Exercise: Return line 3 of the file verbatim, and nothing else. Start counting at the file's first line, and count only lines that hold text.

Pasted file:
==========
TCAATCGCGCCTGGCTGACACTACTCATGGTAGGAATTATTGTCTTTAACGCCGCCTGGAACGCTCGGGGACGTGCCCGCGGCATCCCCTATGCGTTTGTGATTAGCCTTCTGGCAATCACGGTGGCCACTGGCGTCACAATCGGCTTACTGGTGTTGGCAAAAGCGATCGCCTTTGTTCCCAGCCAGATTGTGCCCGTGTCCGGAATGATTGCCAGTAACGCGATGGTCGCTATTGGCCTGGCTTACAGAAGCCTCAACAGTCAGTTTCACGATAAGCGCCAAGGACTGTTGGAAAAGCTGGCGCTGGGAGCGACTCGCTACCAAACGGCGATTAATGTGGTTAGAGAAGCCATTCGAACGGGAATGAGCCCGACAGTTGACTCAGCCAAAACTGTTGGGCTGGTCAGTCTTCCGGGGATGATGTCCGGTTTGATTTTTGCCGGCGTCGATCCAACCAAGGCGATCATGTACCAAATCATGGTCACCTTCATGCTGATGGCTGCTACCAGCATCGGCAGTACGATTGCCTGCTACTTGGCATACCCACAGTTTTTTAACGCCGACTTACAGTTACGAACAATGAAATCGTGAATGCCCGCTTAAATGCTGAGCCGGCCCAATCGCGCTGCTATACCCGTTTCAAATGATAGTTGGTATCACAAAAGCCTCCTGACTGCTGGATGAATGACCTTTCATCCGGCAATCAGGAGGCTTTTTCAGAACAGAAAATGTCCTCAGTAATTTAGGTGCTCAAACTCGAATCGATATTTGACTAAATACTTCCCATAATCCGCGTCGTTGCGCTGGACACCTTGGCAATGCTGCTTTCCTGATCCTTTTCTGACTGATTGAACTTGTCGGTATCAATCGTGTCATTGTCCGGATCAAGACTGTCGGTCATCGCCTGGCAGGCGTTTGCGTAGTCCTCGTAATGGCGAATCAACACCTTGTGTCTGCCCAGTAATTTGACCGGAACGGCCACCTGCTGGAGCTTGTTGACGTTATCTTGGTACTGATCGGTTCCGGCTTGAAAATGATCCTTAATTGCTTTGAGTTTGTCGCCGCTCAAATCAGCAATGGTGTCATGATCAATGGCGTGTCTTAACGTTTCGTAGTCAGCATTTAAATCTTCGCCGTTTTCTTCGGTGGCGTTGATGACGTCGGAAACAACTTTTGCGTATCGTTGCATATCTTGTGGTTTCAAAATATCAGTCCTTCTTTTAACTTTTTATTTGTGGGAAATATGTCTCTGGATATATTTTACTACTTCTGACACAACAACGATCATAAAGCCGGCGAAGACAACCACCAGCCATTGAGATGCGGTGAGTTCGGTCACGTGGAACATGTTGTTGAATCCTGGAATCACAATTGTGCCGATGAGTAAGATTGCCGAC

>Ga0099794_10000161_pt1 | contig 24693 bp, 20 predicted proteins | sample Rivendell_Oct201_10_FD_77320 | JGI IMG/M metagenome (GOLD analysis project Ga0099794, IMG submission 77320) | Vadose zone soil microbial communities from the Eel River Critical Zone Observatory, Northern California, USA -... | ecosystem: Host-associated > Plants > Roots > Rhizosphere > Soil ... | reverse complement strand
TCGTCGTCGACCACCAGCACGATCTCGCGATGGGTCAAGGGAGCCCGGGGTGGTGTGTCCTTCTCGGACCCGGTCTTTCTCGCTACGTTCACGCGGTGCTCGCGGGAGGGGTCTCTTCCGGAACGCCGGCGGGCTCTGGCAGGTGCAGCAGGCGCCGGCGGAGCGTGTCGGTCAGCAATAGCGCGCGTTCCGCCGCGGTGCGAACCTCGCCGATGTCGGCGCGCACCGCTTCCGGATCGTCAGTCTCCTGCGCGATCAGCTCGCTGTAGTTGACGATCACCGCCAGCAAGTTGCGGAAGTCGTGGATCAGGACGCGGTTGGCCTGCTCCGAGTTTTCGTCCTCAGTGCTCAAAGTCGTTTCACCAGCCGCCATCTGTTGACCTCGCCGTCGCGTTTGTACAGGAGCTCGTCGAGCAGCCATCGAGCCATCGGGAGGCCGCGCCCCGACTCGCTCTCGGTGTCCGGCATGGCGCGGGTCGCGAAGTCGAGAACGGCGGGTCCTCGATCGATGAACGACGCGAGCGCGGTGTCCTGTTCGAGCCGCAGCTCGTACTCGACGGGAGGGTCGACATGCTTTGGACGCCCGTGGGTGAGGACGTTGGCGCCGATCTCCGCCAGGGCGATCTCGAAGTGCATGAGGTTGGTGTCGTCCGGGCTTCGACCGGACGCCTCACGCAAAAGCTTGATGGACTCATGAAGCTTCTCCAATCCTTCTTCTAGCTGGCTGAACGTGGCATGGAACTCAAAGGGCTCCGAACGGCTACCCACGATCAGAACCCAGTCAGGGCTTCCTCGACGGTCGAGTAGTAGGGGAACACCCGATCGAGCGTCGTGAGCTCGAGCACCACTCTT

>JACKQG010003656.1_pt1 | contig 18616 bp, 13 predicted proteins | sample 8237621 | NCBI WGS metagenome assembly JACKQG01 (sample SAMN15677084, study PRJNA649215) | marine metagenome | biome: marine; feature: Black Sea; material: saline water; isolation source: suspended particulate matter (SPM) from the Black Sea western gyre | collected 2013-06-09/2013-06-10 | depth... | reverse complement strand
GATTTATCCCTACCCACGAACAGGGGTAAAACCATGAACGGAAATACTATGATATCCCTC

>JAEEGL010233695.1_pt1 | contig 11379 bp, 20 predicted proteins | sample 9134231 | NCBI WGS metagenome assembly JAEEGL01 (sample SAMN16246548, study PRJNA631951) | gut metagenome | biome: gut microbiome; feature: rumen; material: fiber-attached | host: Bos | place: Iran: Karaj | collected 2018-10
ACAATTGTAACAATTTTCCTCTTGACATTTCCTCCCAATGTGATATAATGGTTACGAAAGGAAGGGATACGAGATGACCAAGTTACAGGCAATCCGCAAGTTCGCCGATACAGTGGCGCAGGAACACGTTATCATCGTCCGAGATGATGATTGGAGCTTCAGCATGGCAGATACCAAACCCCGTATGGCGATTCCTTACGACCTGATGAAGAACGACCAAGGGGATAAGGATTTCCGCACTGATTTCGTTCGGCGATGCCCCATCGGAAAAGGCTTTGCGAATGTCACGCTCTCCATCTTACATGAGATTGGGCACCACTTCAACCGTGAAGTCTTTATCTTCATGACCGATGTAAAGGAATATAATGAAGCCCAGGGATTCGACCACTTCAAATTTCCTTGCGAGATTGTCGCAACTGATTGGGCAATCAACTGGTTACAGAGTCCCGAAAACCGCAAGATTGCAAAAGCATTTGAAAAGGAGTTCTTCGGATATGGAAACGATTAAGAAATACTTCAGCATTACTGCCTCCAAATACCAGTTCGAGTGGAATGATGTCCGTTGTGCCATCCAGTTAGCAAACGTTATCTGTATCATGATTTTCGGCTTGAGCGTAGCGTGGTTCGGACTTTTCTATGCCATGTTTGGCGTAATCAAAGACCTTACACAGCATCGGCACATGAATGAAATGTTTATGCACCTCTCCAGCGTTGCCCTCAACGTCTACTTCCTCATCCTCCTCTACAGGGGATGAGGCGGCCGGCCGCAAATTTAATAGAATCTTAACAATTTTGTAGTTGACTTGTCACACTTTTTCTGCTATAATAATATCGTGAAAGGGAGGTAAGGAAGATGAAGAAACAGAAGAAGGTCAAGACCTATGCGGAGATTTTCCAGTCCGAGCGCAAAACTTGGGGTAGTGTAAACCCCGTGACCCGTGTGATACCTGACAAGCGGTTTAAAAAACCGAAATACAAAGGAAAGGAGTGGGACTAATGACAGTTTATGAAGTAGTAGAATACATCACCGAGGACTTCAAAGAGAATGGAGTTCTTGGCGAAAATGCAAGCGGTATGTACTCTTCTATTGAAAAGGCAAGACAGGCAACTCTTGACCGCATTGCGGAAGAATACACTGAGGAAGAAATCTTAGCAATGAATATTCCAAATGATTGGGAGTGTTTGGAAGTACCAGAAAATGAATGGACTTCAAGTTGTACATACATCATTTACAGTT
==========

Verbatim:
TCGTCGTCGACCACCAGCACGATCTCGCGATGGGTCAAGGGAGCCCGGGGTGGTGTGTCCTTCTCGGACCCGGTCTTTCTCGCTACGTTCACGCGGTGCTCGCGGGAGGGGTCTCTTCCGGAACGCCGGCGGGCTCTGGCAGGTGCAGCAGGCGCCGGCGGAGCGTGTCGGTCAGCAATAGCGCGCGTTCCGCCGCGGTGCGAACCTCGCCGATGTCGGCGCGCACCGCTTCCGGATCGTCAGTCTCCTGCGCGATCAGCTCGCTGTAGTTGACGATCACCGCCAGCAAGTTGCGGAAGTCGTGGATCAGGACGCGGTTGGCCTGCTCCGAGTTTTCGTCCTCAGTGCTCAAAGTCGTTTCACCAGCCGCCATCTGTTGACCTCGCCGTCGCGTTTGTACAGGAGCTCGTCGAGCAGCCATCGAGCCATCGGGAGGCCGCGCCCCGACTCGCTCTCGGTGTCCGGCATGGCGCGGGTCGCGAAGTCGAGAACGGCGGGTCCTCGATCGATGAACGACGCGAGCGCGGTGTCCTGTTCGAGCCGCAGCTCGTACTCGACGGGAGGGTCGACATGCTTTGGACGCCCGTGGGTGAGGACGTTGGCGCCGATCTCCGCCAGGGCGATCTCGAAGTGCATGAGGTTGGTGTCGTCCGGGCTTCGACCGGACGCCTCACGCAAAAGCTTGATGGACTCATGAAGCTTCTCCAATCCTTCTTCTAGCTGGCTGAACGTGGCATGGAACTCAAAGGGCTCCGAACGGCTACCCACGATCAGAACCCAGTCAGGGCTTCCTCGACGGTCGAGTAGTAGGGGAACACCCGATCGAGCGTCGTGAGCTCGAGCACCACTCTT